There’s a particularly unsettling scene in the brilliant Steve McQueen-directed film, 12 Years A Slave, which depicts a shamelessly insensitive slave trader showing off his assortment of product to an invited group of affluent white plantation owners. From children to elders, black men and women are placed into separate rooms of an elegantly decorated home, where they were then lined up, stripped naked, and made to demonstrate their particular strengths as directed by the trader. The slaves are then groped, slapped, cursed and exploited – ultimately being emasculated, dehumanized and embarrassed at the expense of a thriving system fueled by the infant stages of institutionalized racism.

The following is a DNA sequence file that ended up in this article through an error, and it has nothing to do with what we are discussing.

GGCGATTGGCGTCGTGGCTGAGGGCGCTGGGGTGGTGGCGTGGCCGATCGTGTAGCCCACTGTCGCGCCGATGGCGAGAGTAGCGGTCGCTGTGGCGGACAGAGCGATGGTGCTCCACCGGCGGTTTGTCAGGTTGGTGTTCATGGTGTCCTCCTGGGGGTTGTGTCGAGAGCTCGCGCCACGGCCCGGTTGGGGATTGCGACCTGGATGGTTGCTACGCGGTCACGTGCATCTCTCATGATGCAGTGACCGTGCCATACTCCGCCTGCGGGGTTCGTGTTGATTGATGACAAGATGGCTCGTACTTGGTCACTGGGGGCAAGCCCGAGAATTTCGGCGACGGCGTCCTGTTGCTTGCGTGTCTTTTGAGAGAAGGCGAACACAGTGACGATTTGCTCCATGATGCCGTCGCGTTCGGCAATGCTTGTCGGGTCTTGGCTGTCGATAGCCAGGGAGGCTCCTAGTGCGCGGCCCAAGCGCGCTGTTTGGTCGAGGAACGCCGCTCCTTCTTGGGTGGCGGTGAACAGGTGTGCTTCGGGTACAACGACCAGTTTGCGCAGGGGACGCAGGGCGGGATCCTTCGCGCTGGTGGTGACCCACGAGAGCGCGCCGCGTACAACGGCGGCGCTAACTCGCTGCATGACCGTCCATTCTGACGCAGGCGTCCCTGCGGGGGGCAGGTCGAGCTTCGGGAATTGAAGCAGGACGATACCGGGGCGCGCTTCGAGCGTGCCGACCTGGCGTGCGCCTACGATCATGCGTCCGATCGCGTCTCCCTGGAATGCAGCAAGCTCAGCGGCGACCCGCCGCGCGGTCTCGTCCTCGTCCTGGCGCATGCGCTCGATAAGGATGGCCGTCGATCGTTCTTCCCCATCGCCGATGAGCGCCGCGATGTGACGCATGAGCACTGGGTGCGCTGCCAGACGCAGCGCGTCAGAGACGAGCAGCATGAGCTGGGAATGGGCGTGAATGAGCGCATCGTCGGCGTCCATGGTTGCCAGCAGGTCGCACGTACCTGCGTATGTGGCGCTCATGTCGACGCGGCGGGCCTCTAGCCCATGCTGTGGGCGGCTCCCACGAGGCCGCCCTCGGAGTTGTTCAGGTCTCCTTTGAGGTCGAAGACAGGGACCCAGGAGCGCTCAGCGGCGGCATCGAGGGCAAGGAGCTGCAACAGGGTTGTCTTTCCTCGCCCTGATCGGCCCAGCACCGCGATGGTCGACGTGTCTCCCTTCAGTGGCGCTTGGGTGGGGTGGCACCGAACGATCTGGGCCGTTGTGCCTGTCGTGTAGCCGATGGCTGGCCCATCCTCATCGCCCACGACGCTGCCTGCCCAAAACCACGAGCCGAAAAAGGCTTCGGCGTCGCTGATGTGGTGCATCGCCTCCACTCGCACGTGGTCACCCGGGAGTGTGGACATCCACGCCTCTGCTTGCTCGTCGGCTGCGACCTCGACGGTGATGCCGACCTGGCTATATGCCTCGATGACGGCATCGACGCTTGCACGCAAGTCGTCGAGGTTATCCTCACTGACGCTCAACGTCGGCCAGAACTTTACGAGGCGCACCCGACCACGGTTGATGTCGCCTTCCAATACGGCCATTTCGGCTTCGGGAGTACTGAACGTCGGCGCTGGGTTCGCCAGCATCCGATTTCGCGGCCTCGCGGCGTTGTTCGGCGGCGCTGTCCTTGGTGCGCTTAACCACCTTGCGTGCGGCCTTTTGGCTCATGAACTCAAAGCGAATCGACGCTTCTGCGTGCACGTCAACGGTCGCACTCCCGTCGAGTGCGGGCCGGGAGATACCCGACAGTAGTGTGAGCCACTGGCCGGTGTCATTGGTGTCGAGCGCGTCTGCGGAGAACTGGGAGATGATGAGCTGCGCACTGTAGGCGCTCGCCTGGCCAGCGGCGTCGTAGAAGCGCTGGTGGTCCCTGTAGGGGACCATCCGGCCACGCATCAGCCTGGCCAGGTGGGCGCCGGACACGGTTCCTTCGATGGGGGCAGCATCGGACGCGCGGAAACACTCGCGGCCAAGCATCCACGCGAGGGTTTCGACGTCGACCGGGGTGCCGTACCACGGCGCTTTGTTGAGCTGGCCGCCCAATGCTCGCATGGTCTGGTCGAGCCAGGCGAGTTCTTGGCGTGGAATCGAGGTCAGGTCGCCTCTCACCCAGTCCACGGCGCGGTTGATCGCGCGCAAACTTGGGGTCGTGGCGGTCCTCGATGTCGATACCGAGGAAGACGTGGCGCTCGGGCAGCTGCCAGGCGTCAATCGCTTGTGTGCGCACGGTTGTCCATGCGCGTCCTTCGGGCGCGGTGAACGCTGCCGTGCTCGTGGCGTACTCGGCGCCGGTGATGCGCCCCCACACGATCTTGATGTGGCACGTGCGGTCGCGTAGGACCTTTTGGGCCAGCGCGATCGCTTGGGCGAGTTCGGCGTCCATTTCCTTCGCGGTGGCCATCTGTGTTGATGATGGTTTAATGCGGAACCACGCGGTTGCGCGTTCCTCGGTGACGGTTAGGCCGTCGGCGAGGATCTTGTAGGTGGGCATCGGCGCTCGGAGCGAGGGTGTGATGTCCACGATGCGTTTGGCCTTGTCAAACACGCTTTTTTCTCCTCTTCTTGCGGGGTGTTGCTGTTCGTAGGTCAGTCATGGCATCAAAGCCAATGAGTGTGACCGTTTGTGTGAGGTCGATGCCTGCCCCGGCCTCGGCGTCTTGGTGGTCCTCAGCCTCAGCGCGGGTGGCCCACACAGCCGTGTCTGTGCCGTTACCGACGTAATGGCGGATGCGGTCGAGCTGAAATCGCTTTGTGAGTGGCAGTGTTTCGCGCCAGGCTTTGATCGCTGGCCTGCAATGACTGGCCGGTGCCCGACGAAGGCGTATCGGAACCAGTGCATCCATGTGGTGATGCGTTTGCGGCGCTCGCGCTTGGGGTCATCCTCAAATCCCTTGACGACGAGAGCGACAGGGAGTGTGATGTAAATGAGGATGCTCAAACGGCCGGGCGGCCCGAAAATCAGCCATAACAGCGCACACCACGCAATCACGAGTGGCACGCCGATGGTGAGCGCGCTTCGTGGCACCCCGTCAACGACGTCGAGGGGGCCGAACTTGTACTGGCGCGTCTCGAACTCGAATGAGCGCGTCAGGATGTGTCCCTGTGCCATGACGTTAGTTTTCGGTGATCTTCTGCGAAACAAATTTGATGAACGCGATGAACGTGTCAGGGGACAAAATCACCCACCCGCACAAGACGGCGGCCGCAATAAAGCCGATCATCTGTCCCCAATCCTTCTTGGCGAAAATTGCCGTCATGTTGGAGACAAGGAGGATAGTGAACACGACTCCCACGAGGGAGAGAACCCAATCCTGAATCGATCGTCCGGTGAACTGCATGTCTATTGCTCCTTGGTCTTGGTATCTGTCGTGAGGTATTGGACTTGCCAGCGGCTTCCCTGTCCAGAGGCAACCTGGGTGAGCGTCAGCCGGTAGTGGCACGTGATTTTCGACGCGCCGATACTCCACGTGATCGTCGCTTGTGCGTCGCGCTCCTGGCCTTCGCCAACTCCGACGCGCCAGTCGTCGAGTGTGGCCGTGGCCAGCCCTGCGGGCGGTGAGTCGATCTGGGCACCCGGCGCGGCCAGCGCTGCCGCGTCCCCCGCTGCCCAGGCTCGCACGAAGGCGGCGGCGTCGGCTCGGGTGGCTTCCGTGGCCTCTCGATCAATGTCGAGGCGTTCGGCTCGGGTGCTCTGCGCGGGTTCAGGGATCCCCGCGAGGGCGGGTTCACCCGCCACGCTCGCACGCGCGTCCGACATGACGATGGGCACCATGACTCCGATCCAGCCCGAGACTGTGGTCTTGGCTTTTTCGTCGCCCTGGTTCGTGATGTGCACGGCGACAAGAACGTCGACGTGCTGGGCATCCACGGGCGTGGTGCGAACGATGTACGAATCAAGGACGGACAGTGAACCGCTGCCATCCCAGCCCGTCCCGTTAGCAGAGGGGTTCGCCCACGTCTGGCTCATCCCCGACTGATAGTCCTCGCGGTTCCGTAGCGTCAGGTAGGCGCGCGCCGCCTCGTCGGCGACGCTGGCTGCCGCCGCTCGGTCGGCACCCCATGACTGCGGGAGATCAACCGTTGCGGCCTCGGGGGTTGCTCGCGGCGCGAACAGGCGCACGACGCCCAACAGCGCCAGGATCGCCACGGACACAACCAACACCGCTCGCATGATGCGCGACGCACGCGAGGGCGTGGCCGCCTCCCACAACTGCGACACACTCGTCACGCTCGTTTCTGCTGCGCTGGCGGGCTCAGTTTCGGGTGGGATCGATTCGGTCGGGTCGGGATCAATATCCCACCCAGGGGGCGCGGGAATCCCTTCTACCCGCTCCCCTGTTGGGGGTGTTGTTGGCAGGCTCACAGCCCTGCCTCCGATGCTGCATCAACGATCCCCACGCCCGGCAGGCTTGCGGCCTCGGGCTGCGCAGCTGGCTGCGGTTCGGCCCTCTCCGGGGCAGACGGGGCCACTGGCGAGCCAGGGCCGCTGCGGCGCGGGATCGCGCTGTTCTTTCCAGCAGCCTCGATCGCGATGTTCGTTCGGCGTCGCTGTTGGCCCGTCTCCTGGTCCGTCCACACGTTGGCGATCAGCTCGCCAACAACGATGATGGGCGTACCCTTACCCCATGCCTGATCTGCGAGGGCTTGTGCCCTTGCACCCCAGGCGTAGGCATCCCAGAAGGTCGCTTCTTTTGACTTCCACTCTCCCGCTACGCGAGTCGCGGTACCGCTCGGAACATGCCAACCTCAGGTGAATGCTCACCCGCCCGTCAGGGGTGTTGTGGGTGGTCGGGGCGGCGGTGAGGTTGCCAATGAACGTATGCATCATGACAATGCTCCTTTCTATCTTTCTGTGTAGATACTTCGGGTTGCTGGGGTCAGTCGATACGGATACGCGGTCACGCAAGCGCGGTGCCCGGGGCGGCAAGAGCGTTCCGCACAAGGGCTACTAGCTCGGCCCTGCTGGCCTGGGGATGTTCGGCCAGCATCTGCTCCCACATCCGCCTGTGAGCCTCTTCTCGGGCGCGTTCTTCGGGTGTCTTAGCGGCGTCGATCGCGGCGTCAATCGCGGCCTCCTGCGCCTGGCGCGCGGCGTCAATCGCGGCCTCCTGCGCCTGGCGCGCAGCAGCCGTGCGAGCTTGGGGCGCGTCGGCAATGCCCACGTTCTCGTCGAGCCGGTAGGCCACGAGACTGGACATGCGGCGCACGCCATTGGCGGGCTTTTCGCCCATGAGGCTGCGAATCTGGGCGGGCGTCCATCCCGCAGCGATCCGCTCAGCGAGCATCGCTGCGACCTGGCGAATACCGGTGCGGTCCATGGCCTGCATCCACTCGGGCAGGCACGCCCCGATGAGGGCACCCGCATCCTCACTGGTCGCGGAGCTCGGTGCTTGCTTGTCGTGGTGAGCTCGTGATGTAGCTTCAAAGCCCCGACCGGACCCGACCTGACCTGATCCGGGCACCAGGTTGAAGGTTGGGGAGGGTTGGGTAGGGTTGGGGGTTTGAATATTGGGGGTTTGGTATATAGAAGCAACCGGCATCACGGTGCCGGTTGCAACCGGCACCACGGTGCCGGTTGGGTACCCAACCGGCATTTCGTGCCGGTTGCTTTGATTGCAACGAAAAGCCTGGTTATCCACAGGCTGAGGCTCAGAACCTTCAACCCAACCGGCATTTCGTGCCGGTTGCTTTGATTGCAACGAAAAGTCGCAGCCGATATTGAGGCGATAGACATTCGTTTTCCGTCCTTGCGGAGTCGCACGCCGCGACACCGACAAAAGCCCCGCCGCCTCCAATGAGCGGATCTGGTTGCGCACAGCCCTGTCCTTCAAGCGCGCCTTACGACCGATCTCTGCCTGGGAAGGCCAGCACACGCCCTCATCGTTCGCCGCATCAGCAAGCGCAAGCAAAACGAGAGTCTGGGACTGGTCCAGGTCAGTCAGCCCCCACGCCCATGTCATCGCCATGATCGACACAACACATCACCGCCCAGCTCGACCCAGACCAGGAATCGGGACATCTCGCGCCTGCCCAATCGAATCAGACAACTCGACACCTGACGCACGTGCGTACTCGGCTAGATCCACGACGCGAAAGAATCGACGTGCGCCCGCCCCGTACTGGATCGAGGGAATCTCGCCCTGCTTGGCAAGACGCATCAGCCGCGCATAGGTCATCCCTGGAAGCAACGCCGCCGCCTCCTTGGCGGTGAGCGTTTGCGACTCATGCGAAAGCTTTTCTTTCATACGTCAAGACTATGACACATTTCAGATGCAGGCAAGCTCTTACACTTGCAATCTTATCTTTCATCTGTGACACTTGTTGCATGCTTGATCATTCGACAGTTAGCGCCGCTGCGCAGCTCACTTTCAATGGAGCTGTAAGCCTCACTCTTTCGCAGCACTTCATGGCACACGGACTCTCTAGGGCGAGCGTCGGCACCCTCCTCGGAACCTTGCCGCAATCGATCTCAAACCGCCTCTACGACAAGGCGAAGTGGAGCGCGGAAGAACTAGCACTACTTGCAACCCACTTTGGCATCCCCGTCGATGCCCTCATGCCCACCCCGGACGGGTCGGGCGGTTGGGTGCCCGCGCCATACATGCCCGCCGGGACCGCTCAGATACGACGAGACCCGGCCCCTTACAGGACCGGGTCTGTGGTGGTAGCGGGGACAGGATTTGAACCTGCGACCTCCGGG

The standout slave, Solomon Northup, whose name was changed and identity was wiped away after being wrongfully sold into slavery as a free man, is forced to showcase his exceptional skill as a violinist for the purpose of raising his stock. And, as the story would expectedly go, the host of plantation owners place their bids on which pieces of property they wished to own, displace them from their families, then took their newly owned slaves back to their respective states to serve on their plantations.